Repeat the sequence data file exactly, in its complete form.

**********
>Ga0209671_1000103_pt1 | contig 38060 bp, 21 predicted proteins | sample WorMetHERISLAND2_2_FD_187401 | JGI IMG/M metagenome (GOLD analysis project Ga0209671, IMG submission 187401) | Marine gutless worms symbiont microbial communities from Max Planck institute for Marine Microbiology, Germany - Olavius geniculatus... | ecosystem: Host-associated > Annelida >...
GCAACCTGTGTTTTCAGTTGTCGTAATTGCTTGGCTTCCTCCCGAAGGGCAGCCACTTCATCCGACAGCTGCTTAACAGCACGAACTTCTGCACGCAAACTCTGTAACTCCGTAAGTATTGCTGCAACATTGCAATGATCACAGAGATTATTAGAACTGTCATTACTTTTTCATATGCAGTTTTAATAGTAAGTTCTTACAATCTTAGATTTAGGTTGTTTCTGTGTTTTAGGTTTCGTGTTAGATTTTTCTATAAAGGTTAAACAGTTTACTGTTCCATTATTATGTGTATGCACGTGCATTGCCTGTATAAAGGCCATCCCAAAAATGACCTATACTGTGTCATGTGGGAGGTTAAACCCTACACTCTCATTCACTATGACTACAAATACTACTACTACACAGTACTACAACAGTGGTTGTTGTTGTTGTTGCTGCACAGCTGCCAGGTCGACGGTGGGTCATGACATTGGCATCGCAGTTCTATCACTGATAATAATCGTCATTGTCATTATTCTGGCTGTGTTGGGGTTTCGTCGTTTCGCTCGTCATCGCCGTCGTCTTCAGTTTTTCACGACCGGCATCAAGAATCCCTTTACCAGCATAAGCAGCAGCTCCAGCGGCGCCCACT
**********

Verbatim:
>Ga0209671_1000103_pt1 | contig 38060 bp, 21 predicted proteins | sample WorMetHERISLAND2_2_FD_187401 | JGI IMG/M metagenome (GOLD analysis project Ga0209671, IMG submission 187401) | Marine gutless worms symbiont microbial communities from Max Planck institute for Marine Microbiology, Germany - Olavius geniculatus... | ecosystem: Host-associated > Annelida >...
GCAACCTGTGTTTTCAGTTGTCGTAATTGCTTGGCTTCCTCCCGAAGGGCAGCCACTTCATCCGACAGCTGCTTAACAGCACGAACTTCTGCACGCAAACTCTGTAACTCCGTAAGTATTGCTGCAACATTGCAATGATCACAGAGATTATTAGAACTGTCATTACTTTTTCATATGCAGTTTTAATAGTAAGTTCTTACAATCTTAGATTTAGGTTGTTTCTGTGTTTTAGGTTTCGTGTTAGATTTTTCTATAAAGGTTAAACAGTTTACTGTTCCATTATTATGTGTATGCACGTGCATTGCCTGTATAAAGGCCATCCCAAAAATGACCTATACTGTGTCATGTGGGAGGTTAAACCCTACACTCTCATTCACTATGACTACAAATACTACTACTACACAGTACTACAACAGTGGTTGTTGTTGTTGTTGCTGCACAGCTGCCAGGTCGACGGTGGGTCATGACATTGGCATCGCAGTTCTATCACTGATAATAATCGTCATTGTCATTATTCTGGCTGTGTTGGGGTTTCGTCGTTTCGCTCGTCATCGCCGTCGTCTTCAGTTTTTCACGACCGGCATCAAGAATCCCTTTACCAGCATAAGCAGCAGCTCCAGCGGCGCCCACT